The LEGO Movie 2: The Second Part
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Boasting loads of quirky charm, a pair of likable leads, and confident direction from Jonathan Demme, Something Wild navigates its unpredictable tonal twists with room to spare.
All Critics (36)
| Top Critics (7)
| Fresh (32)
| Rotten (4)
| DVD (1)
It begins with a meet-cute and ends with a murder, and sandwiched in between those emotional extremes are romance, regret and revenge.
Jonathan Demme's picaresque joyride across the American landscape is still arguably the best thing he's ever done.
Demme observes the human eccentricity that underlies the corner-store banalities of Middle America with warmth and loving detail; while a magnificent rock soundtrack and faultless performances from Daniels, Griffith and Liotta ensure pleasures galore.
The film's principal difficulty is E. Max Frye's original screenplay, which is better thought out in terms of its narrative than of the characters.
Demme is a master of finding the bizarre in the ordinary... This is one of those rare movies where the plot seems surprised at what the characters do.
A load of fun.
Part screwball comedy and part thriller, the unpredictable turns of Something Wild indeed chart its characters' untamed, untapped inner resources.
Something Wild is undoubtedly a minor work in the oeuvre of all its major players, yet it is never less than charming, and at times is almost inspired.
Captures the tension of trying to stand out in cookie-cutter world without alienating everyone around you.
Radiantly human even as, and after, it erupts in violence and rage, "Something Wild" remains an astonishing rarity - a bittersweet romantic tragicomedy that's generally optimistic ... but also hesitant and harmful exactly where it needs to be.
The tones shift rampantly, which for some viewers can be disorienting and off-putting. But, if you're in tune with Demme's aesthetic, which usually runs counter to our cinematic intuition, it is a wild ride indeed.
If you don't already know where it ends up then I assure you that you have no idea where it's going to end up.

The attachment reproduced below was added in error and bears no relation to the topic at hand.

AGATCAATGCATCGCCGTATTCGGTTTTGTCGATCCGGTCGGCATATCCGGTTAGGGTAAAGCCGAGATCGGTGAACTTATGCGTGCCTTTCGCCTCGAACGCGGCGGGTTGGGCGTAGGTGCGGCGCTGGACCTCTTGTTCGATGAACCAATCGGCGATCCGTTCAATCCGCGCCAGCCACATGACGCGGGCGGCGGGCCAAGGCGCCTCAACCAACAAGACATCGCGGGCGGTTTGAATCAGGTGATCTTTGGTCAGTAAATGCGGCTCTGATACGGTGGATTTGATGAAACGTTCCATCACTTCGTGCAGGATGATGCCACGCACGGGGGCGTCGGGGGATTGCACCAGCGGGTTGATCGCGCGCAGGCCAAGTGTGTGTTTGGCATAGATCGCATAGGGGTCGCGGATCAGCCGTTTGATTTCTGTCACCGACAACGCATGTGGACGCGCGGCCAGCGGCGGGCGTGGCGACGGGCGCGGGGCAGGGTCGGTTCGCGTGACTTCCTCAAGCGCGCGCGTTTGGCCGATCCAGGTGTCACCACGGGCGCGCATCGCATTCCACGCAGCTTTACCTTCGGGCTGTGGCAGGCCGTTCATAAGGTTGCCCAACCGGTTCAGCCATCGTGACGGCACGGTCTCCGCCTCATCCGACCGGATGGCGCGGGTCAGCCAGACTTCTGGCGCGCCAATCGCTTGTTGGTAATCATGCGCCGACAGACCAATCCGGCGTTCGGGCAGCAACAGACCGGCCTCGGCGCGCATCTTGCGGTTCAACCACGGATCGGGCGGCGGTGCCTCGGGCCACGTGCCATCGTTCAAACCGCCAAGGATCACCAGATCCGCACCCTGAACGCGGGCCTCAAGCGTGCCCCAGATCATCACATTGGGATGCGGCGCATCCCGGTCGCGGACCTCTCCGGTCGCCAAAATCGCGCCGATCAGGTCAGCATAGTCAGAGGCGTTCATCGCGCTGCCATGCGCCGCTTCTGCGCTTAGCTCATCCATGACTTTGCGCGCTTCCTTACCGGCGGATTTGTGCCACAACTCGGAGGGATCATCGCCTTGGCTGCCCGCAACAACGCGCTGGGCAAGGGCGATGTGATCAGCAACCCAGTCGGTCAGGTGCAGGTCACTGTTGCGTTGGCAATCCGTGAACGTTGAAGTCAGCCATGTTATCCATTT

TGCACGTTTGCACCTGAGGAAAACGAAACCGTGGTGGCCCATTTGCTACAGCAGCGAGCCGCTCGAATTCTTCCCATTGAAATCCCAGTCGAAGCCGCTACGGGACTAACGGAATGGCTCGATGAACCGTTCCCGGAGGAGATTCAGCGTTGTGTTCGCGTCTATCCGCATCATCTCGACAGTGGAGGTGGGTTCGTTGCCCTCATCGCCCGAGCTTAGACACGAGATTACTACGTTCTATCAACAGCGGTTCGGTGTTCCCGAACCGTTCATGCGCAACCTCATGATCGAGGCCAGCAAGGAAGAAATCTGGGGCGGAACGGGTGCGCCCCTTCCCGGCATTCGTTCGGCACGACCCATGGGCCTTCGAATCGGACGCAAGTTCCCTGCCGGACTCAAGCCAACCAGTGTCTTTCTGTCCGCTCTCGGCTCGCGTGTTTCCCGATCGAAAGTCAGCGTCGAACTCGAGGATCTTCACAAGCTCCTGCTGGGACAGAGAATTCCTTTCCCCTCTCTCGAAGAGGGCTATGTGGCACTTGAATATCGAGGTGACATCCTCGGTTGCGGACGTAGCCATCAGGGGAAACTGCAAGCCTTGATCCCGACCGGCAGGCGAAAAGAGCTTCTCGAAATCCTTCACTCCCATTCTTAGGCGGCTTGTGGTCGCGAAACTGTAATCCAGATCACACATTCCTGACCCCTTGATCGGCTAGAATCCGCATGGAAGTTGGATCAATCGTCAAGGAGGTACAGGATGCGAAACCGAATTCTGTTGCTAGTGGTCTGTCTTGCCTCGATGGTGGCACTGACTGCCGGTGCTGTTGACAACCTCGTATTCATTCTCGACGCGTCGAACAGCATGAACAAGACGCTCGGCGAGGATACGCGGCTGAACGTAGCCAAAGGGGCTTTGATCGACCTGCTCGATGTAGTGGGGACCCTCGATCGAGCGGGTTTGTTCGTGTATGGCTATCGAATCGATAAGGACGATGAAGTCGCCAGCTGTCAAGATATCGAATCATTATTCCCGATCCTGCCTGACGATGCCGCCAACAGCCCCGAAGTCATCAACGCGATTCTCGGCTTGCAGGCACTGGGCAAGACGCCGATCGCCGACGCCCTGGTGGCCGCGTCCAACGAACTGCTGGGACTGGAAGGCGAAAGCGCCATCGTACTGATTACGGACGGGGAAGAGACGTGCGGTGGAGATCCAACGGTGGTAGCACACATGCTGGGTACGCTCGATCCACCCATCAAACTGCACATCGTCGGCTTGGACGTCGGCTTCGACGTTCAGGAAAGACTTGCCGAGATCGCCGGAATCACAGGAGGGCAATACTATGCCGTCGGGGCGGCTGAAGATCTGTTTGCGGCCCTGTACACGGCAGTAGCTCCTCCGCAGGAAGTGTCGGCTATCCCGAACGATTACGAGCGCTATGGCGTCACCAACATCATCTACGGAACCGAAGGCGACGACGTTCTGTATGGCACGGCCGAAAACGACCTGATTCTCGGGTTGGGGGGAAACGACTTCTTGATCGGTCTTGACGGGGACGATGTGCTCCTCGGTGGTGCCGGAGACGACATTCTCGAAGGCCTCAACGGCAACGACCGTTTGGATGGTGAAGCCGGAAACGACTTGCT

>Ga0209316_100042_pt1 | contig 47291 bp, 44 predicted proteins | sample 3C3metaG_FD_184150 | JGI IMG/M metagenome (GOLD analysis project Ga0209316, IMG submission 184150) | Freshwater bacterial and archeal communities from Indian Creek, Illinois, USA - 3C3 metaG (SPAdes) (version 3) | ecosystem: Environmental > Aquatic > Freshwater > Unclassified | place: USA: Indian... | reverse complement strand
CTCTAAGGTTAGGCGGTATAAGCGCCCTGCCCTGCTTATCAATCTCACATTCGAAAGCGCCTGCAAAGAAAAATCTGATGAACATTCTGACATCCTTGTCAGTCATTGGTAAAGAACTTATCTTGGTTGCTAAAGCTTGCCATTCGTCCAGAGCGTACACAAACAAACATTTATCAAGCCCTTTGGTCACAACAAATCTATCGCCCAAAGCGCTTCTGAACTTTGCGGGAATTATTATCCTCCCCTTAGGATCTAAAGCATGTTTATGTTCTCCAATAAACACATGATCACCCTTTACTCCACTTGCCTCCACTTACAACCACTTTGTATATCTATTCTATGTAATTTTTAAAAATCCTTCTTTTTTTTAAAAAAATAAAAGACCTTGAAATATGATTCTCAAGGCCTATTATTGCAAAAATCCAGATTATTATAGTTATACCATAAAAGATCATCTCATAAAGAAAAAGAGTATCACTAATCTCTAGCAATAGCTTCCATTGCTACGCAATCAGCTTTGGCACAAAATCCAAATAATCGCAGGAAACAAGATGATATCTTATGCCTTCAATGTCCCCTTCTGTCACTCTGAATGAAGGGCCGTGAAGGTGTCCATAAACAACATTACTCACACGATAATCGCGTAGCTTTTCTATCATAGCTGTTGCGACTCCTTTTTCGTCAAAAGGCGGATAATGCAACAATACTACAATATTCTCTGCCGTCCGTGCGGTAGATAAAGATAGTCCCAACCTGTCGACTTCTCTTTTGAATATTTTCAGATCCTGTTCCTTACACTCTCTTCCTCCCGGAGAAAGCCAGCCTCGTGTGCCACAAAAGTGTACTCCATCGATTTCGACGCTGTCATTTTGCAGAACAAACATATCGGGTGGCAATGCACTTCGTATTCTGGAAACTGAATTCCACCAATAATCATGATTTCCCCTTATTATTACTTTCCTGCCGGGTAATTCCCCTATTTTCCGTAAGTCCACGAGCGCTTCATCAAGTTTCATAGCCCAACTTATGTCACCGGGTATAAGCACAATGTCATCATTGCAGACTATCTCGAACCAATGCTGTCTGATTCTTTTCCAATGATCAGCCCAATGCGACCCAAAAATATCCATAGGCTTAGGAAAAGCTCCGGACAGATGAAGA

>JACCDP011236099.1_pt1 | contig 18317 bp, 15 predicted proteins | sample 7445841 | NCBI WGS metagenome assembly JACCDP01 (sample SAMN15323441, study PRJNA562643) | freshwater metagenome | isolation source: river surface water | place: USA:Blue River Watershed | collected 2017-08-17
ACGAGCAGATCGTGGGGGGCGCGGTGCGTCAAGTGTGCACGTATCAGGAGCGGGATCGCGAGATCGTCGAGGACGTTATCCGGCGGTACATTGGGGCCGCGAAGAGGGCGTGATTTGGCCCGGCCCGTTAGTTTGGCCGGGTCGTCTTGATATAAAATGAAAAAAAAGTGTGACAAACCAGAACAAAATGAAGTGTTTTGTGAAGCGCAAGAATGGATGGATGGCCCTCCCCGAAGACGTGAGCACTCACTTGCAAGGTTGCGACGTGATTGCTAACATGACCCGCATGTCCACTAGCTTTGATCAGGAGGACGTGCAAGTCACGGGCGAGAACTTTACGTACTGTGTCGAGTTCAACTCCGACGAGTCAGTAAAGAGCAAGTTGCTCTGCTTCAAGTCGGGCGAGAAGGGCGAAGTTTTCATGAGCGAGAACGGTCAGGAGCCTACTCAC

Somehow this one passed me by and what a mistake that has been for me. The best I've ever seen Jeff Daniels and Melanie Griffith, they play a couple who "go wild" for a minute, taking us along for the typical romcom ride, however more comically sophisticated.The landscape is an America rarely seen in film, one that I recognized as real though it was 30 years old. Really a great film! And then Ray Liotta shows up. Jonathon Demme, the director, should go far. And a to die for soundtrack.
Original rating of 3 stars holds after rewatch. Hadn't seen this one since the 90's.
It's a patchy 80's film with some fun fashions and situations, but it's not amazing.
Melanie looks much better with the black wig on, too, I have to say. The short blonde hair is horrific!
Sort of a more up to date version of 'After Hours' with a more extreme, loud and in your face storyline as Daniels is dragged from one humiliating scene to another by wild child Griffiths who at first seems determined to get Daniels into trouble.
Sure enough Griffiths character slowly gets Daniels in all heaps of bother as they evade checks and steal money from stores, its kinda predictable but not as uneasy watching as 'After Hours' as its more 'out there' and regular people are less likely to do that sort of thing haha
Casting is abit off for me in this as Griffiths never was much to look at in my opinion and she hardly comes across as a law breaker whilst Daniels has never really been a good actor from day one haha.
Things get better acting wise when Liotta turns up as the crazy jealous ex-con but the plot gets alittle out of hand too as things go from light hearted comedy to dark and uncomfortable, as only Liotta knows how, and the film becomes less enjoyable really.
Before eccentric love stories were popularized by hipsters and Michael Cera, there was Something Wild, a dangerous, insanity ridden, lustful adventure, from the mind of Jonathan Demme. The story revolves around yuppie Charlie, and indelicate Lulu, road tripping from New York to Pennsylvania, without any explanation on Lulu's part. As Charlie is seduced and easily manipulated into committing crimes and riding along with the odd Lulu, we ourselves are dejecting reality for a couple hours and falling in love with a nut job incapable of being rational. Once Lulu's true identity is revealed, and an unsavory husband, the story takes a dramatic turn, that of abuse and obsession, perpetrated by the always dark and comically insane Ray Liotta. Between the reggae covers featured in an almost diegetic way, and the bouts of incessant violence by Lulu and Ray, it's a movie split between two different plots, or more likely, personalities. Wild in every sense of the word, this is definitely perfect casting for Griffith, who is basically portraying herself, and Daniels, who is always good for a semi-gullible and yet so charismatic lead. Great road movie, great romantic drama/comedy, this is something wild.
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